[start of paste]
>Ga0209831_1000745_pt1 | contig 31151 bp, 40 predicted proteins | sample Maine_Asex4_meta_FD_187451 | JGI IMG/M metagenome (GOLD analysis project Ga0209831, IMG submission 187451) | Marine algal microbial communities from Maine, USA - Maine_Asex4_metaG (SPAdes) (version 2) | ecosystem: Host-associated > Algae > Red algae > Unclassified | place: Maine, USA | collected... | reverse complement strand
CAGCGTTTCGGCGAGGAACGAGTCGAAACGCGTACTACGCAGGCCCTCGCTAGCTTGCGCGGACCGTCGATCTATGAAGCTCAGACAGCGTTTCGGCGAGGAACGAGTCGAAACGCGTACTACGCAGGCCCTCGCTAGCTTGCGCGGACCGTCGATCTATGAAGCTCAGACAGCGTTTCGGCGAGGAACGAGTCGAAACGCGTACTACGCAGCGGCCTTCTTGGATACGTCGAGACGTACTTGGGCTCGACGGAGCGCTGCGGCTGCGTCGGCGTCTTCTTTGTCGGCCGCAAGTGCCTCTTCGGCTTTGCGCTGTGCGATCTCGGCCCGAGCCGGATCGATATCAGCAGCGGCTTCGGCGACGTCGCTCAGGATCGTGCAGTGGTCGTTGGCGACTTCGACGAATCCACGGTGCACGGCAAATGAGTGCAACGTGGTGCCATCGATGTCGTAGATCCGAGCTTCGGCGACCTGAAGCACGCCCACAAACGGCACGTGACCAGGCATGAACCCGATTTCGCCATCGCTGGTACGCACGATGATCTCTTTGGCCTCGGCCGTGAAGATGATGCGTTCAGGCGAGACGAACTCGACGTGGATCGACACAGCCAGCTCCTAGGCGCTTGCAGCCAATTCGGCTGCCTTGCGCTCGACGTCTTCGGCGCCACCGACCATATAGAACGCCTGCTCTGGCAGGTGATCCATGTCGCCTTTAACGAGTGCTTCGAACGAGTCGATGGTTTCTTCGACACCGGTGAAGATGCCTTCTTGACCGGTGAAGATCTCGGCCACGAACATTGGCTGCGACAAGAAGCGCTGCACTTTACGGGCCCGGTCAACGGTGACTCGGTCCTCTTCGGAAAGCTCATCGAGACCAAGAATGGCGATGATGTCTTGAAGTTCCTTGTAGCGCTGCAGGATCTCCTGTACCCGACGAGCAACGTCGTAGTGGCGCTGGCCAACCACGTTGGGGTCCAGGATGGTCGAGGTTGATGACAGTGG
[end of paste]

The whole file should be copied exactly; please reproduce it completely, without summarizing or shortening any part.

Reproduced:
>Ga0209831_1000745_pt1 | contig 31151 bp, 40 predicted proteins | sample Maine_Asex4_meta_FD_187451 | JGI IMG/M metagenome (GOLD analysis project Ga0209831, IMG submission 187451) | Marine algal microbial communities from Maine, USA - Maine_Asex4_metaG (SPAdes) (version 2) | ecosystem: Host-associated > Algae > Red algae > Unclassified | place: Maine, USA | collected... | reverse complement strand
CAGCGTTTCGGCGAGGAACGAGTCGAAACGCGTACTACGCAGGCCCTCGCTAGCTTGCGCGGACCGTCGATCTATGAAGCTCAGACAGCGTTTCGGCGAGGAACGAGTCGAAACGCGTACTACGCAGGCCCTCGCTAGCTTGCGCGGACCGTCGATCTATGAAGCTCAGACAGCGTTTCGGCGAGGAACGAGTCGAAACGCGTACTACGCAGCGGCCTTCTTGGATACGTCGAGACGTACTTGGGCTCGACGGAGCGCTGCGGCTGCGTCGGCGTCTTCTTTGTCGGCCGCAAGTGCCTCTTCGGCTTTGCGCTGTGCGATCTCGGCCCGAGCCGGATCGATATCAGCAGCGGCTTCGGCGACGTCGCTCAGGATCGTGCAGTGGTCGTTGGCGACTTCGACGAATCCACGGTGCACGGCAAATGAGTGCAACGTGGTGCCATCGATGTCGTAGATCCGAGCTTCGGCGACCTGAAGCACGCCCACAAACGGCACGTGACCAGGCATGAACCCGATTTCGCCATCGCTGGTACGCACGATGATCTCTTTGGCCTCGGCCGTGAAGATGATGCGTTCAGGCGAGACGAACTCGACGTGGATCGACACAGCCAGCTCCTAGGCGCTTGCAGCCAATTCGGCTGCCTTGCGCTCGACGTCTTCGGCGCCACCGACCATATAGAACGCCTGCTCTGGCAGGTGATCCATGTCGCCTTTAACGAGTGCTTCGAACGAGTCGATGGTTTCTTCGACACCGGTGAAGATGCCTTCTTGACCGGTGAAGATCTCGGCCACGAACATTGGCTGCGACAAGAAGCGCTGCACTTTACGGGCCCGGTCAACGGTGACTCGGTCCTCTTCGGAAAGCTCATCGAGACCAAGAATGGCGATGATGTCTTGAAGTTCCTTGTAGCGCTGCAGGATCTCCTGTACCCGACGAGCAACGTCGTAGTGGCGCTGGCCAACCACGTTGGGGTCCAGGATGGTCGAGGTTGATGACAGTGG